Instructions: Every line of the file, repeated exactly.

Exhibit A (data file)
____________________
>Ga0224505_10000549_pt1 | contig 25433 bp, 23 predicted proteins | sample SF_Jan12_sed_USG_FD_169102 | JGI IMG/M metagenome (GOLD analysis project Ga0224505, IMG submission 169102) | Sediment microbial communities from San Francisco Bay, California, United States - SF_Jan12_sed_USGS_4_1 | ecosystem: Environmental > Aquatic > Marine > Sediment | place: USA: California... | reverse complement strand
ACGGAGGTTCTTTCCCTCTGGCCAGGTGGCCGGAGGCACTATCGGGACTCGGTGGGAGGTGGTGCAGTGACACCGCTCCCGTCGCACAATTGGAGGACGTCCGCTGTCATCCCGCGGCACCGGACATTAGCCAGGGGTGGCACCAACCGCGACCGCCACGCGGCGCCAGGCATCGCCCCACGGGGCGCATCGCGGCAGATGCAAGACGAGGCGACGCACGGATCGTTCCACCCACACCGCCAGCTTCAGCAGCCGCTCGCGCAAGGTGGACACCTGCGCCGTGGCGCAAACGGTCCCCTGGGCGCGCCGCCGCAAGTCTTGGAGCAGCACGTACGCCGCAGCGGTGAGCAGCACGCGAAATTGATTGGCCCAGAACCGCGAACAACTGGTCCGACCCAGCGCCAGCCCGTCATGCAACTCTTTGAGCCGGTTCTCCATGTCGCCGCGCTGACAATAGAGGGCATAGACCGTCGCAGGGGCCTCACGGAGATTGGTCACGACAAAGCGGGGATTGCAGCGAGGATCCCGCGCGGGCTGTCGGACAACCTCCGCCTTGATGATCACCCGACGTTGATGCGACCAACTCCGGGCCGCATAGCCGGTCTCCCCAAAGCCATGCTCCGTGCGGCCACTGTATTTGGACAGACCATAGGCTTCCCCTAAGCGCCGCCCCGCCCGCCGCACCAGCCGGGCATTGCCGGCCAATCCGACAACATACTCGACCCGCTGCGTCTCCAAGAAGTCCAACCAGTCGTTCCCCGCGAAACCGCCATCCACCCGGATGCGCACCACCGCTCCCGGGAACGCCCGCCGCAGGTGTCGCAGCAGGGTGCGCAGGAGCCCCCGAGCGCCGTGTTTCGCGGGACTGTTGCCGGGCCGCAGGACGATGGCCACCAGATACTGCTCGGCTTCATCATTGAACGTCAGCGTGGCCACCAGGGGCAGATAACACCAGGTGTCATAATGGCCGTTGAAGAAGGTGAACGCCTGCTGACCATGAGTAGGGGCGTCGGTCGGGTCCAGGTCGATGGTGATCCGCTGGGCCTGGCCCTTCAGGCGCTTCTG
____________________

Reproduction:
>Ga0224505_10000549_pt1 | contig 25433 bp, 23 predicted proteins | sample SF_Jan12_sed_USG_FD_169102 | JGI IMG/M metagenome (GOLD analysis project Ga0224505, IMG submission 169102) | Sediment microbial communities from San Francisco Bay, California, United States - SF_Jan12_sed_USGS_4_1 | ecosystem: Environmental > Aquatic > Marine > Sediment | place: USA: California... | reverse complement strand
ACGGAGGTTCTTTCCCTCTGGCCAGGTGGCCGGAGGCACTATCGGGACTCGGTGGGAGGTGGTGCAGTGACACCGCTCCCGTCGCACAATTGGAGGACGTCCGCTGTCATCCCGCGGCACCGGACATTAGCCAGGGGTGGCACCAACCGCGACCGCCACGCGGCGCCAGGCATCGCCCCACGGGGCGCATCGCGGCAGATGCAAGACGAGGCGACGCACGGATCGTTCCACCCACACCGCCAGCTTCAGCAGCCGCTCGCGCAAGGTGGACACCTGCGCCGTGGCGCAAACGGTCCCCTGGGCGCGCCGCCGCAAGTCTTGGAGCAGCACGTACGCCGCAGCGGTGAGCAGCACGCGAAATTGATTGGCCCAGAACCGCGAACAACTGGTCCGACCCAGCGCCAGCCCGTCATGCAACTCTTTGAGCCGGTTCTCCATGTCGCCGCGCTGACAATAGAGGGCATAGACCGTCGCAGGGGCCTCACGGAGATTGGTCACGACAAAGCGGGGATTGCAGCGAGGATCCCGCGCGGGCTGTCGGACAACCTCCGCCTTGATGATCACCCGACGTTGATGCGACCAACTCCGGGCCGCATAGCCGGTCTCCCCAAAGCCATGCTCCGTGCGGCCACTGTATTTGGACAGACCATAGGCTTCCCCTAAGCGCCGCCCCGCCCGCCGCACCAGCCGGGCATTGCCGGCCAATCCGACAACATACTCGACCCGCTGCGTCTCCAAGAAGTCCAACCAGTCGTTCCCCGCGAAACCGCCATCCACCCGGATGCGCACCACCGCTCCCGGGAACGCCCGCCGCAGGTGTCGCAGCAGGGTGCGCAGGAGCCCCCGAGCGCCGTGTTTCGCGGGACTGTTGCCGGGCCGCAGGACGATGGCCACCAGATACTGCTCGGCTTCATCATTGAACGTCAGCGTGGCCACCAGGGGCAGATAACACCAGGTGTCATAATGGCCGTTGAAGAAGGTGAACGCCTGCTGACCATGAGTAGGGGCGTCGGTCGGGTCCAGGTCGATGGTGATCCGCTGGGCCTGGCCCTTCAGGCGCTTCTG